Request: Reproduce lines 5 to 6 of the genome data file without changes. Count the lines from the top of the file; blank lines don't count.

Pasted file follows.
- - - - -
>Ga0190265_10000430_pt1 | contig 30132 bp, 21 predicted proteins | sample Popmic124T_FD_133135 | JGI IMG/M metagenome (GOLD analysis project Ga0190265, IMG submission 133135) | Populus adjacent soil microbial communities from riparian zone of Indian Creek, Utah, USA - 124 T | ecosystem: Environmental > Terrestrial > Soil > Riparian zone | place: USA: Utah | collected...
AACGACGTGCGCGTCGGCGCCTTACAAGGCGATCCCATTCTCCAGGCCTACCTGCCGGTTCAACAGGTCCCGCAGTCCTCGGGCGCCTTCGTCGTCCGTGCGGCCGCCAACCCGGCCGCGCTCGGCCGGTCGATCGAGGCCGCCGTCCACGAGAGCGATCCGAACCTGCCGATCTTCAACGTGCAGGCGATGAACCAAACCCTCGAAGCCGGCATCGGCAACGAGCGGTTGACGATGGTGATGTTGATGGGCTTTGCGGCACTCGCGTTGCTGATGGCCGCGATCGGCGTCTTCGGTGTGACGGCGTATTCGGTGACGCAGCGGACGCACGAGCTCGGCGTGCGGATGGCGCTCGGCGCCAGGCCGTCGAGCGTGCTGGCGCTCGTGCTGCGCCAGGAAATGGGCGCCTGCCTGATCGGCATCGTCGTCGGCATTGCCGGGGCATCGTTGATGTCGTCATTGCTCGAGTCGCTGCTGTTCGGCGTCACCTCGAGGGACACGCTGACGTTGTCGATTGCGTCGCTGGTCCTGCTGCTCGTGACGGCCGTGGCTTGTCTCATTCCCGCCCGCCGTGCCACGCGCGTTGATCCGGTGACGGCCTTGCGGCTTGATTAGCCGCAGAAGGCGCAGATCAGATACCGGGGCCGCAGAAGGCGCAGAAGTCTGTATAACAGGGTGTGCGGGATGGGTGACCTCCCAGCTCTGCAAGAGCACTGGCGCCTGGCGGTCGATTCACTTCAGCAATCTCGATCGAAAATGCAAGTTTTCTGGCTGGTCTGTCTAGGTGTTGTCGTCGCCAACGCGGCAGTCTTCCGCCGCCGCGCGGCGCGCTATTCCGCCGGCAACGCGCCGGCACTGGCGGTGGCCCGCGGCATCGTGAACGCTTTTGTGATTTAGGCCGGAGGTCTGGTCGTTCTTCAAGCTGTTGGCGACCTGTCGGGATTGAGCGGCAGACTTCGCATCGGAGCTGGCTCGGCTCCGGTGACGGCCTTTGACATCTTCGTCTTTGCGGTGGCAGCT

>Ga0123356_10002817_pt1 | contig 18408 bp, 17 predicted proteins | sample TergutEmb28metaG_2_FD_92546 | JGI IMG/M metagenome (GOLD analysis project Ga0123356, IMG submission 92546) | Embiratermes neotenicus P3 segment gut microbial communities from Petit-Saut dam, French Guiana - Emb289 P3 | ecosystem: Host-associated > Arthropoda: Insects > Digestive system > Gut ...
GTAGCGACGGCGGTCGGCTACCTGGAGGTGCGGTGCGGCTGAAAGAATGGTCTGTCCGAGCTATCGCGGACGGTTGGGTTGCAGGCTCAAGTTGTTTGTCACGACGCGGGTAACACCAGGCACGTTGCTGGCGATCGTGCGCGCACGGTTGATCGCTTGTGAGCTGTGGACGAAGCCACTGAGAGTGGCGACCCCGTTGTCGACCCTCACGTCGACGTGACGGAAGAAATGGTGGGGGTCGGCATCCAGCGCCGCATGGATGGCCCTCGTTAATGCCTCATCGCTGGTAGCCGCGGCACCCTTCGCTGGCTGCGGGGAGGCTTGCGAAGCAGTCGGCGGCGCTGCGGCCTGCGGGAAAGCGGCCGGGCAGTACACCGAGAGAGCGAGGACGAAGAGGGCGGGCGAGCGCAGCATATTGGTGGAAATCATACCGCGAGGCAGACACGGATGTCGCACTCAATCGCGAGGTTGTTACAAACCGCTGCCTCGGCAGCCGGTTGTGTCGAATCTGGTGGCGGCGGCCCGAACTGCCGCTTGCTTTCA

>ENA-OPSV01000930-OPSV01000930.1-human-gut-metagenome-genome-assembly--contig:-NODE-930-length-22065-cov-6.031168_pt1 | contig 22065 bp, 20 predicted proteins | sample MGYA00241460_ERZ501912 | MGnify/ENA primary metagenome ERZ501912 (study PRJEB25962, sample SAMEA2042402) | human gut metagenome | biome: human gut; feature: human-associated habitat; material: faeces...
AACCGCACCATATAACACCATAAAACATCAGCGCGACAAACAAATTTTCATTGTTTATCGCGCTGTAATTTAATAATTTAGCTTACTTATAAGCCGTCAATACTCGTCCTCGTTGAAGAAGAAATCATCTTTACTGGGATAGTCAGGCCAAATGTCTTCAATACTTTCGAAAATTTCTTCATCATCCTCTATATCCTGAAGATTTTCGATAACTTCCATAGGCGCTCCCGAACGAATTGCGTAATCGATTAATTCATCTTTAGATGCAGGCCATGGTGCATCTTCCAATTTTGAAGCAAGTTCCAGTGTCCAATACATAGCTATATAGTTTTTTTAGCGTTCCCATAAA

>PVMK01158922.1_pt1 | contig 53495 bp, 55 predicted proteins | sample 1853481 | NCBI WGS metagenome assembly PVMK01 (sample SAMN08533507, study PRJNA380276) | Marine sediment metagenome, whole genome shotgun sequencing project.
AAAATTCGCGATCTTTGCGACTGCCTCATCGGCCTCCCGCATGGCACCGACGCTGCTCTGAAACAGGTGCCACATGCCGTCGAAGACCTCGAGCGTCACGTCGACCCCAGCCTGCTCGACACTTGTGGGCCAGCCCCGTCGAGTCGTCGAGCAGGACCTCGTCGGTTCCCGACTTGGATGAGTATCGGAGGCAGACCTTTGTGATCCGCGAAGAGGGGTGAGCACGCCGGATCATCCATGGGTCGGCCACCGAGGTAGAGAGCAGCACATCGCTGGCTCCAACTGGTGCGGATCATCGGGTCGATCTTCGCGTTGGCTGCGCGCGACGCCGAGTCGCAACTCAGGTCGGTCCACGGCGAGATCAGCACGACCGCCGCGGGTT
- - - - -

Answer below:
>ENA-OPSV01000930-OPSV01000930.1-human-gut-metagenome-genome-assembly--contig:-NODE-930-length-22065-cov-6.031168_pt1 | contig 22065 bp, 20 predicted proteins | sample MGYA00241460_ERZ501912 | MGnify/ENA primary metagenome ERZ501912 (study PRJEB25962, sample SAMEA2042402) | human gut metagenome | biome: human gut; feature: human-associated habitat; material: faeces...
AACCGCACCATATAACACCATAAAACATCAGCGCGACAAACAAATTTTCATTGTTTATCGCGCTGTAATTTAATAATTTAGCTTACTTATAAGCCGTCAATACTCGTCCTCGTTGAAGAAGAAATCATCTTTACTGGGATAGTCAGGCCAAATGTCTTCAATACTTTCGAAAATTTCTTCATCATCCTCTATATCCTGAAGATTTTCGATAACTTCCATAGGCGCTCCCGAACGAATTGCGTAATCGATTAATTCATCTTTAGATGCAGGCCATGGTGCATCTTCCAATTTTGAAGCAAGTTCCAGTGTCCAATACATAGCTATATAGTTTTTTTAGCGTTCCCATAAA